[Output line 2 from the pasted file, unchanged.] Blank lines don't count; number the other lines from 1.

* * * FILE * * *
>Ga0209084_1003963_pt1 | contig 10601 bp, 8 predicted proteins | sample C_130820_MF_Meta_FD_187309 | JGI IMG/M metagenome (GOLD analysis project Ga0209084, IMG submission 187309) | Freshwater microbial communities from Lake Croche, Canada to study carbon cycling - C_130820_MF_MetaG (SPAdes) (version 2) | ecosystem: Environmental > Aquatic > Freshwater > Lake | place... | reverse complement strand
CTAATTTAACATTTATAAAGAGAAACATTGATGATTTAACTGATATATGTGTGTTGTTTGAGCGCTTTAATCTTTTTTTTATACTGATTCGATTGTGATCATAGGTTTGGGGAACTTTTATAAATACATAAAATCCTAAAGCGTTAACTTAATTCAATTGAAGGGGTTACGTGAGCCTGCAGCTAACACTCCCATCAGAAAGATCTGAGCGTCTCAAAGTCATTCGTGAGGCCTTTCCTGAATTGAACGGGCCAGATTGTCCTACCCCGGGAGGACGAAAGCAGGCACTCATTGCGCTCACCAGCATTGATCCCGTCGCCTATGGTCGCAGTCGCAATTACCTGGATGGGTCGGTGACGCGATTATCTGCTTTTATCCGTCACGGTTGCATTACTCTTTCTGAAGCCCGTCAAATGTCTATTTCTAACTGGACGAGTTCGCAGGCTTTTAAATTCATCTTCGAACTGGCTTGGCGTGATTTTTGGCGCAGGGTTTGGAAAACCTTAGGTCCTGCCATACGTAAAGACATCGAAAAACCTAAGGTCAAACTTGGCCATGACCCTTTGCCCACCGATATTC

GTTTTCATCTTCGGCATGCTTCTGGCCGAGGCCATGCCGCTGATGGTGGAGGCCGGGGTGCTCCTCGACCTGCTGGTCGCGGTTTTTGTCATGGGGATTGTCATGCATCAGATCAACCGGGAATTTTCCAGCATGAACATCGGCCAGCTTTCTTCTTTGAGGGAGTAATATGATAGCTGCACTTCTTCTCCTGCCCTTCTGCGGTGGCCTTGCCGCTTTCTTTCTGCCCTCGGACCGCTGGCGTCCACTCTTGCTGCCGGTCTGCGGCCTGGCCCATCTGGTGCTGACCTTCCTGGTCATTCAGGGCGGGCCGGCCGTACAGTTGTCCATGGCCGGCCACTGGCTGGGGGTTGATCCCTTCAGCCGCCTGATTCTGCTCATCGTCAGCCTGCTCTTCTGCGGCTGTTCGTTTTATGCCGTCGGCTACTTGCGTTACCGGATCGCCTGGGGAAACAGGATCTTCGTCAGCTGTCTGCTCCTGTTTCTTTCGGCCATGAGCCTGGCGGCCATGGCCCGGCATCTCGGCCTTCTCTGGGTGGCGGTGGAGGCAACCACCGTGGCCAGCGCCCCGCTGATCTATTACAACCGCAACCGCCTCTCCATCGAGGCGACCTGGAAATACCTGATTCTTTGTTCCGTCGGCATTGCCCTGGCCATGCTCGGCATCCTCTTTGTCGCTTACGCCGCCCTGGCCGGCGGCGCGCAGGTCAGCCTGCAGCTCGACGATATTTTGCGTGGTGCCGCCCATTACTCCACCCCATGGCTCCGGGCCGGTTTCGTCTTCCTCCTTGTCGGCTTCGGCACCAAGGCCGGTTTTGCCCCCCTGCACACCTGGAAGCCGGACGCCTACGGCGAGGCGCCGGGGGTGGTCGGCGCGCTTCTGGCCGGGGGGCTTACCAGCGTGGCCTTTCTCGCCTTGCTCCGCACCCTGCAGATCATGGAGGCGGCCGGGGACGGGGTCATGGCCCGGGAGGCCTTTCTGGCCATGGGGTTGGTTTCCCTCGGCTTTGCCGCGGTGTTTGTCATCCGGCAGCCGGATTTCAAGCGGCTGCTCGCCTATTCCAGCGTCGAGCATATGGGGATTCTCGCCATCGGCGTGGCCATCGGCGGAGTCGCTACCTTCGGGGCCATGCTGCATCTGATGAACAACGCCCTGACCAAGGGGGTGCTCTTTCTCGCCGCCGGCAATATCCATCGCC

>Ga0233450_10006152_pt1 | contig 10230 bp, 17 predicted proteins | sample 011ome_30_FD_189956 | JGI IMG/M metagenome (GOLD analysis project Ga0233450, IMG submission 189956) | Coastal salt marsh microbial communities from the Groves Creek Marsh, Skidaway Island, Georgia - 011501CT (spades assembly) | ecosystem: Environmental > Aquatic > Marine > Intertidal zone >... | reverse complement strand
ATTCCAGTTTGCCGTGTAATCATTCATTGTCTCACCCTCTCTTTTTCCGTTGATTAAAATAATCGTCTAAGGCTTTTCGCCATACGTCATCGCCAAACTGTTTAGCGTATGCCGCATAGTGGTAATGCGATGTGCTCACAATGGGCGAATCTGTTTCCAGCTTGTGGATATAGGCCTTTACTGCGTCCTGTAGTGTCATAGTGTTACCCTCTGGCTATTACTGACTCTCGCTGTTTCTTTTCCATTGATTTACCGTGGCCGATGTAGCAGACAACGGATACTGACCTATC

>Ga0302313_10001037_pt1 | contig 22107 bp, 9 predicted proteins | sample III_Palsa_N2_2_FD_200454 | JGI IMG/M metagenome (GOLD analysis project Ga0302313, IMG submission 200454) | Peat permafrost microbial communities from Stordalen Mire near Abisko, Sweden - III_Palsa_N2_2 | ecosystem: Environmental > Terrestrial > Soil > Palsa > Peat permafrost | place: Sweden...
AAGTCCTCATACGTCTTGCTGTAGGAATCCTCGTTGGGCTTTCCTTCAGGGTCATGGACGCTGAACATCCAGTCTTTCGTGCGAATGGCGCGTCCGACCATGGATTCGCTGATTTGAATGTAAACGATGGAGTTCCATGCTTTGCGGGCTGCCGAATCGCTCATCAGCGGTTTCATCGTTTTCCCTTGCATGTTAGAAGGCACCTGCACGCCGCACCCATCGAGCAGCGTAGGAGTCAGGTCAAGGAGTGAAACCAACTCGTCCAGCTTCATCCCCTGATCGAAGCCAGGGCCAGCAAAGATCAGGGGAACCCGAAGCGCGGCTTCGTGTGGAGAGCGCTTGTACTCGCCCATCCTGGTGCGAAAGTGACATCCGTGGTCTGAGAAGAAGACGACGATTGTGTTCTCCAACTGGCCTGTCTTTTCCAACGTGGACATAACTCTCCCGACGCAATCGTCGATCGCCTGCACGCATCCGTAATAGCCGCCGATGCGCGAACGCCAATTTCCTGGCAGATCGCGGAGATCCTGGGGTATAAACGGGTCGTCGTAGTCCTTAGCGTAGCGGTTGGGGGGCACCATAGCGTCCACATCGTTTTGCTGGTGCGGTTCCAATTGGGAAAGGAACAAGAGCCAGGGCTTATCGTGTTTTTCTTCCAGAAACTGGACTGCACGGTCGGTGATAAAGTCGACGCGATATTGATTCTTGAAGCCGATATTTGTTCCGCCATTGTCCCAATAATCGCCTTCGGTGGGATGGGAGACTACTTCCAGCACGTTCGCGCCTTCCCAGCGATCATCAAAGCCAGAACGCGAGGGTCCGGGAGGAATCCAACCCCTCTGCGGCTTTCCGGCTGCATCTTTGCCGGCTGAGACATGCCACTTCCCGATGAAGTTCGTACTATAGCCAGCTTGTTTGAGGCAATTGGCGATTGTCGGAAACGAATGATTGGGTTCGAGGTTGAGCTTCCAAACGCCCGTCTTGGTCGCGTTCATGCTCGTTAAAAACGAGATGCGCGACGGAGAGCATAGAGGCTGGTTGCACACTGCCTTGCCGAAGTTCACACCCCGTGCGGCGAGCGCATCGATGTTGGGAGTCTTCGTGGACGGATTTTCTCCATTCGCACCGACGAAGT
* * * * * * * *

CTAATTTAACATTTATAAAGAGAAACATTGATGATTTAACTGATATATGTGTGTTGTTTGAGCGCTTTAATCTTTTTTTTATACTGATTCGATTGTGATCATAGGTTTGGGGAACTTTTATAAATACATAAAATCCTAAAGCGTTAACTTAATTCAATTGAAGGGGTTACGTGAGCCTGCAGCTAACACTCCCATCAGAAAGATCTGAGCGTCTCAAAGTCATTCGTGAGGCCTTTCCTGAATTGAACGGGCCAGATTGTCCTACCCCGGGAGGACGAAAGCAGGCACTCATTGCGCTCACCAGCATTGATCCCGTCGCCTATGGTCGCAGTCGCAATTACCTGGATGGGTCGGTGACGCGATTATCTGCTTTTATCCGTCACGGTTGCATTACTCTTTCTGAAGCCCGTCAAATGTCTATTTCTAACTGGACGAGTTCGCAGGCTTTTAAATTCATCTTCGAACTGGCTTGGCGTGATTTTTGGCGCAGGGTTTGGAAAACCTTAGGTCCTGCCATACGTAAAGACATCGAAAAACCTAAGGTCAAACTTGGCCATGACCCTTTGCCCACCGATATTC